There is always a challenge understanding the arguments when different people quote different figures. I will, therefore put up the two arguments about costs. These figures look only at the effect on the city council. That is about 88% of the total council tax bill. The rest goes to Police and Fire.
|Labour's figures||My figures|
|2012/3 government support||88,231,598||88,231,598|
|2013/4 government support||(79,494,242)||(79,494,242)|
|Requirement for 1.45% increase in Council Tax||1,292,152||0|
|Total to find||10,911,823||8,737,356|
The policy question is the one highlighted in my speech. Do you tax the poorest in society in order to find funds to support the council tax of the poorest or do you share the burden amongst people. (ie on the general fund).
I made the point in my speech that without any increase in council tax the council should expect an additional £1.4 million, but that the budget for 2013/4 for inflation is also high and could easily stretch to cover the missing support that results from an increase in council tax of 1.45% (much that there is an argument for taking the government money here as well).
The GDP index at the end of Q4 2011 excluding oil and gas was 103.5 and the provisional Q4 2012 figure is 103.9. For some reason ONS make this growth of 0.3% (I make it 0.4% - actually 0.3864%). The figures including oil and gas are 102.8 and 102.9. The ONS make this flat whereas I make it a 0.1% (0.09728%) increase. The reason why the ONS figures and mine are different is that I am comparing the 2011 figure directly to the 2012 figure whereas the ONS are summing the percentage variances (their approach brings in a rounding error). [note it is possible that if the figures are expressed to a greater accuracy that the ONS are right on the rounding, but wrong on the economy being flat in 2012 - as in a number rounded to 102.9 is bigger than a number rounded to 102.8]
It is disappointing, but not surprising that we have growth (including oil and gas) within the potential error of a rounding error. We should focus more on the figures exluding oil and gas as there is little we can do about depleting energy figures.
However, the total figure is the one that affects the tax take and hence issues relating to sovereign debt.
NEW YORK, Jan. 24, 2013/PRNewswire/ – In the wake of the child-abuse scandal surrounding BBC presenter Jimmy Savile, the United Kingdom lifted its 500-day travel ban on American journalist Leah McGrath Goodman and restored her visa this past week, allowing her to complete an investigation into allegations of systemic child abuse in the UK and its territories.
As reported by The Guardian and the BBC, Goodman was banned after being detained and questioned by UK authorities in September 2011 about her research into allegations of horrific crimes against children at the orphanage Haut de la Garenne on the island of Jersey, a leading offshore tax shelter controlled by the British Crown.
Amid fresh allegations about Savile’s predatory activities on the island of Jersey, Member of Parliament for Birmingham Yardley John Hemming filed a parliamentary motion in September 2012 protesting Goodman’s ban. “I am pleased that Leah now has her visa,” says Hemming. “They should not have banned her in the first place. She wished to investigate the story relating to Jimmy Savile and Haut de la Garenne before it became public. Clearly, her ban was part of the cover-up which should be investigated itself.”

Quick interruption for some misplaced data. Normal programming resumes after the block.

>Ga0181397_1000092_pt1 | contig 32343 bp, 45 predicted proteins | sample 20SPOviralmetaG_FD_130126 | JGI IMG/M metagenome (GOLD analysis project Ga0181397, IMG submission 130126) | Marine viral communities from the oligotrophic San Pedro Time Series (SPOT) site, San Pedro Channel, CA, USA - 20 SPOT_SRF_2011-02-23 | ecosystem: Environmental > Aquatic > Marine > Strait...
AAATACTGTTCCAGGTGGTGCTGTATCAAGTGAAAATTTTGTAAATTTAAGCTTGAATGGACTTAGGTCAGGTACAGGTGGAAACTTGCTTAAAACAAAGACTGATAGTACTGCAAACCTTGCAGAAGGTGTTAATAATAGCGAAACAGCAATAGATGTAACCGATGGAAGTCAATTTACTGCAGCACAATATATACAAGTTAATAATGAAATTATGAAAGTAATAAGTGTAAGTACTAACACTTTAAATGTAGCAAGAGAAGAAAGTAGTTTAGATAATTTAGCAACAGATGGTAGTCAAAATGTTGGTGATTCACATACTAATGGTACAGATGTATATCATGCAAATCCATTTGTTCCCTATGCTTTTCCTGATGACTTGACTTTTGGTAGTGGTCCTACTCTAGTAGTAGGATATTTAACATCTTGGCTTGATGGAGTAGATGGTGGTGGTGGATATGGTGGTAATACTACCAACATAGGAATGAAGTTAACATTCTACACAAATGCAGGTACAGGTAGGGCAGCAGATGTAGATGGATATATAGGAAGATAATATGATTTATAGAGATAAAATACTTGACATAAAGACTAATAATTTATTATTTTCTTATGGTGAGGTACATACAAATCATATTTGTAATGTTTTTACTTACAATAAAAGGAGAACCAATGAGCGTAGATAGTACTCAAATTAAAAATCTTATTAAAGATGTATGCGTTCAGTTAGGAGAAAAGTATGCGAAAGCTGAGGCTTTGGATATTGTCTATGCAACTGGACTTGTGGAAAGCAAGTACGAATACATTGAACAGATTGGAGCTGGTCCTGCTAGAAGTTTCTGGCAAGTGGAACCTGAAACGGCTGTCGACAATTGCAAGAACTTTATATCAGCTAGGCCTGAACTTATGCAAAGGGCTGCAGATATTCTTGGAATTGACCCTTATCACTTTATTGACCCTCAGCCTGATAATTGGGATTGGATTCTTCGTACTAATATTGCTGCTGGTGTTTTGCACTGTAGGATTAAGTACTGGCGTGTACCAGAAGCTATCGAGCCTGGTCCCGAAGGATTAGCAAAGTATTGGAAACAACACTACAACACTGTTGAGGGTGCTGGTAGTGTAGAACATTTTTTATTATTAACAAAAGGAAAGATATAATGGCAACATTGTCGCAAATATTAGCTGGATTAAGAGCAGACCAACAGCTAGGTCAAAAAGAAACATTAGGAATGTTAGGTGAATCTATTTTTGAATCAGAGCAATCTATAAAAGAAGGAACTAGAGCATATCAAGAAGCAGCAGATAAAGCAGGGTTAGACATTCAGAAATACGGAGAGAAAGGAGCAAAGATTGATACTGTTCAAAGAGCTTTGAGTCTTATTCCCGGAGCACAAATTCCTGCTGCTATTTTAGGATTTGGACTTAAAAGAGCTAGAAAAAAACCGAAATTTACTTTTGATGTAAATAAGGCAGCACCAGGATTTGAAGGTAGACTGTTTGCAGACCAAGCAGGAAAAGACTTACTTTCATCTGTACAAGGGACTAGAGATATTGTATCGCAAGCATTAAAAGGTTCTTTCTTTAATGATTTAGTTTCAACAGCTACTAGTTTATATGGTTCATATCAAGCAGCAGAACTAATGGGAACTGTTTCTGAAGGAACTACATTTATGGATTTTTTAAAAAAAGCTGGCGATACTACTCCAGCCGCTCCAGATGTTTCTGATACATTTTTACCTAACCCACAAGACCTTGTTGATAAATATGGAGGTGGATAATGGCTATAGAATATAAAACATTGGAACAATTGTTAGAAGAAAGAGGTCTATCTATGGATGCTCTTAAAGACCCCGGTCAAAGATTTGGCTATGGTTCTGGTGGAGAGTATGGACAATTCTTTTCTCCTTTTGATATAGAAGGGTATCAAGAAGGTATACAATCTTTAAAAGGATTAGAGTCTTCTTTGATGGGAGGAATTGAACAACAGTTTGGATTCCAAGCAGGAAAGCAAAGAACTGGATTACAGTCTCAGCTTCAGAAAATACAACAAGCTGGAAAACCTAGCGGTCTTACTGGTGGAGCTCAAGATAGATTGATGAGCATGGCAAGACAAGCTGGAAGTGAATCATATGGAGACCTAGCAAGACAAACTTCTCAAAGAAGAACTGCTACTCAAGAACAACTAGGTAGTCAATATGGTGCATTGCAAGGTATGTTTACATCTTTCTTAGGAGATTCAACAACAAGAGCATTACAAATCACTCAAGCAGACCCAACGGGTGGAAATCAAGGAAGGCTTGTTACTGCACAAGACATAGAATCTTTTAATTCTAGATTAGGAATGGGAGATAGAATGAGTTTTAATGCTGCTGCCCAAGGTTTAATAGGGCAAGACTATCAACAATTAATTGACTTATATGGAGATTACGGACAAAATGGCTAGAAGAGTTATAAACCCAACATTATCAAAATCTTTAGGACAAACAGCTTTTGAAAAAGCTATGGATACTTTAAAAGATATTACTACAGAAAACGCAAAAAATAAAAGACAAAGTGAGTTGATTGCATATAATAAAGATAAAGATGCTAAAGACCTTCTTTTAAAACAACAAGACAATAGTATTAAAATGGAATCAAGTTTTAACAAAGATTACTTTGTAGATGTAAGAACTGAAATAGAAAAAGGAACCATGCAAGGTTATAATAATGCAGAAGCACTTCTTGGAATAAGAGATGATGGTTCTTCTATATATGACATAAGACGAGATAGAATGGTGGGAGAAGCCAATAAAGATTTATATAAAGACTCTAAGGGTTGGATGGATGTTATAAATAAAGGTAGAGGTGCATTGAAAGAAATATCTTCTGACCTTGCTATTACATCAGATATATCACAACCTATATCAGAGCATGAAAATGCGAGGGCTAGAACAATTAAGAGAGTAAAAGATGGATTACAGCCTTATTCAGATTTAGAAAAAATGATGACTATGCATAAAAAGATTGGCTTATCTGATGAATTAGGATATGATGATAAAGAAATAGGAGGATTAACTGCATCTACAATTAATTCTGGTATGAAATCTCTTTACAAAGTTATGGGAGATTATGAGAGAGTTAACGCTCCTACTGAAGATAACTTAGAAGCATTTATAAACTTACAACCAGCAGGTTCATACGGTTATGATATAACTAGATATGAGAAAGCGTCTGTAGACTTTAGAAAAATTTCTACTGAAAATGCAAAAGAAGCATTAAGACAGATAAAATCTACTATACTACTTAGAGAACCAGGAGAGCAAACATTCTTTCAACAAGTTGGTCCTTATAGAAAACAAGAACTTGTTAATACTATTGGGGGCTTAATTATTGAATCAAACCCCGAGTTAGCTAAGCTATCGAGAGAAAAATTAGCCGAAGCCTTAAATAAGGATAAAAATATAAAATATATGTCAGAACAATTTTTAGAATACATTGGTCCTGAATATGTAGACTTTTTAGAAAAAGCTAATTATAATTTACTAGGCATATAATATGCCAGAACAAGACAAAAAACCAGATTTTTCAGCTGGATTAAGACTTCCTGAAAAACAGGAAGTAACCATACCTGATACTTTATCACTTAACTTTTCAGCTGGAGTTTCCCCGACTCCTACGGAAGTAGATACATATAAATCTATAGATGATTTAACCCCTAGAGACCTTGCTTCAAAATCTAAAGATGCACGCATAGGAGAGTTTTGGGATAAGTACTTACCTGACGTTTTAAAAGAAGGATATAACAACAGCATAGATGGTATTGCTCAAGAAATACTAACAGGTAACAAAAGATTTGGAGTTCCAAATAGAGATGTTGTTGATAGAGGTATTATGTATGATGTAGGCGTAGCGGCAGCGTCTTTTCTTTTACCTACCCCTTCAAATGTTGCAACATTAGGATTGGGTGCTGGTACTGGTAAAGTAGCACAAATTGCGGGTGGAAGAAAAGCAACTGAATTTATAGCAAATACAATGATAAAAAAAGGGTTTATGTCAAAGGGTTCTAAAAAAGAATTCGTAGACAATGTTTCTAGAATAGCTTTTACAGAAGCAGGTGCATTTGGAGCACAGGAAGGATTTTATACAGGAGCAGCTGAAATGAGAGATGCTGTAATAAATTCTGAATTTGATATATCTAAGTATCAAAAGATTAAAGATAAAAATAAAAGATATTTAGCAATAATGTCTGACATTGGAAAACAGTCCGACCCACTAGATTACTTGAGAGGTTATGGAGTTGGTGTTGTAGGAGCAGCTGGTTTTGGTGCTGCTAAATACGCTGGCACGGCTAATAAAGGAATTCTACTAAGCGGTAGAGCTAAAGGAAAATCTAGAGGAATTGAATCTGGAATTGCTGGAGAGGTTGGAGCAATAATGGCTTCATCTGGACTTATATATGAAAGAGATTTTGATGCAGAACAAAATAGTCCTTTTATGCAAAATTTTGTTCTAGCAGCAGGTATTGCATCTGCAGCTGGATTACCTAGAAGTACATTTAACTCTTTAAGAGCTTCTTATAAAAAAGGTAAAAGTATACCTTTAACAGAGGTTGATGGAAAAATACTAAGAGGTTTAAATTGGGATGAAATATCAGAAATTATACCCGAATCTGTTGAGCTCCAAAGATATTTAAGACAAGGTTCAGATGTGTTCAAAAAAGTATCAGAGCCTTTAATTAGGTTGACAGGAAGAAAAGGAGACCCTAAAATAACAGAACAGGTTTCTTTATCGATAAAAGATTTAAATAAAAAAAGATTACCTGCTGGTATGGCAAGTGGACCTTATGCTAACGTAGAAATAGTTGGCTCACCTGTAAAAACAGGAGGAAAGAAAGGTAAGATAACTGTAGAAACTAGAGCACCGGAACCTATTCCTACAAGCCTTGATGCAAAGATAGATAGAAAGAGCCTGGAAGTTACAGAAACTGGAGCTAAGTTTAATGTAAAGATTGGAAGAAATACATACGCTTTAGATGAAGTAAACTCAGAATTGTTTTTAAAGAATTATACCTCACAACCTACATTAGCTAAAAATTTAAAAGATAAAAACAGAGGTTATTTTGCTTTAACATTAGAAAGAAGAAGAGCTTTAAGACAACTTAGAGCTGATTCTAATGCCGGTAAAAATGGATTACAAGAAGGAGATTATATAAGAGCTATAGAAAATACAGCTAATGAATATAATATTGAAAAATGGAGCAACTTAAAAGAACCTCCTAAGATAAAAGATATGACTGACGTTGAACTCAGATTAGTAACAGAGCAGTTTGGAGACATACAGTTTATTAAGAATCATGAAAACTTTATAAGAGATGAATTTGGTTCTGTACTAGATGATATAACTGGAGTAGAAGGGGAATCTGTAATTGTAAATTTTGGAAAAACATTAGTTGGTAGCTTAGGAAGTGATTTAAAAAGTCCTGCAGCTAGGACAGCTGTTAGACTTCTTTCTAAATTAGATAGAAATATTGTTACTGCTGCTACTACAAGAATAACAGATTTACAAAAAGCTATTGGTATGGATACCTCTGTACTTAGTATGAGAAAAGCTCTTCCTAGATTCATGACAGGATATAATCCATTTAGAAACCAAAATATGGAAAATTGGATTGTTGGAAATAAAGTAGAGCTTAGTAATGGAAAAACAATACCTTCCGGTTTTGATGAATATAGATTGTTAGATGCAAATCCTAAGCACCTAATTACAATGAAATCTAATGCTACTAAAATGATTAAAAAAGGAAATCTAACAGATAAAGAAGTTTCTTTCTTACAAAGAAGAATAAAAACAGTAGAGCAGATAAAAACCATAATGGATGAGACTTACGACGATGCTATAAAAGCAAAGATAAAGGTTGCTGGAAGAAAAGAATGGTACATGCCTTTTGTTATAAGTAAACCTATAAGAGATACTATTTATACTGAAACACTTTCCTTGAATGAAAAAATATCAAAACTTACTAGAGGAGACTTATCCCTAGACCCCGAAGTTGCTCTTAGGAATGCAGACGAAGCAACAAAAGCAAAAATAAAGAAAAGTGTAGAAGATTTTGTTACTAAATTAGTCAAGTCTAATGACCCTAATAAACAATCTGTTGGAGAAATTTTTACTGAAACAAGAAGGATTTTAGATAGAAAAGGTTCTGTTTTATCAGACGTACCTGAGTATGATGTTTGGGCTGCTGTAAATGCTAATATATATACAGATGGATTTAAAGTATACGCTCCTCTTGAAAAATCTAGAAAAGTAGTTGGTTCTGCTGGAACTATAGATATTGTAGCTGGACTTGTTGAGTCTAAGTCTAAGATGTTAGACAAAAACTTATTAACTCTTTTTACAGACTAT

Trevor Pitman, a member of Jersey’s Parliament, initiated a petition in defense of Goodman in September on Change.org, signed by thousands. “I'm pleased our campaign has been successful,” says Pitman. “Leah's ban was politically motivated and symptomatic of a justice system that has been hijacked.”
Haut de la Garenne made international headlines in 2008, when Jersey police launched an investigation into nearly 200 complaints of alleged abuse, torture and murder at the children’s home. The investigation was abruptly halted in 2009 after the island’s Health Minister and Chief of Police were removed from their jobs under pressure to end the probe.
Leah McGrath Goodman, a member of The London Speaker Bureau and contributor to Fortune plans to write a book on her findings. Her first book, “The Asylum: Inside the Rise and Ruin of the Global Oil Market,” will be released in paperback by HarperCollins this spring.
Although I pressed for the full inflation increase on all benefits last year I did support the new Welfare bill which limits the increase to 1%. That is because we cannot expect the Welfare budget to be immune to savings. If we do not have a general limit on benefits then any specific targeted changes would have to be much more.
The proposal is to increase by inflation those benefits that specifically relate to disability, but to hold other state payments to the same figure as applies to public sector workers (viz 1%).
It is worth noting that there has been a 100% reduction on child benefit for families with earners earning over £60,000 (the only benefit available to such families)
In the mean time Labour seem to want to tax people on benefits in Birmingham. This, however, is not the same in other local authority areas. They have also refused to apply for the grant which would stop them taxing people on benefits.
If you want me to respond to any comment please either comment only on the past few entries or put something in your comment to make it clear what you are commenting on (the URL would help). Otherwise I will not be able to find the comment quickly and will not respond.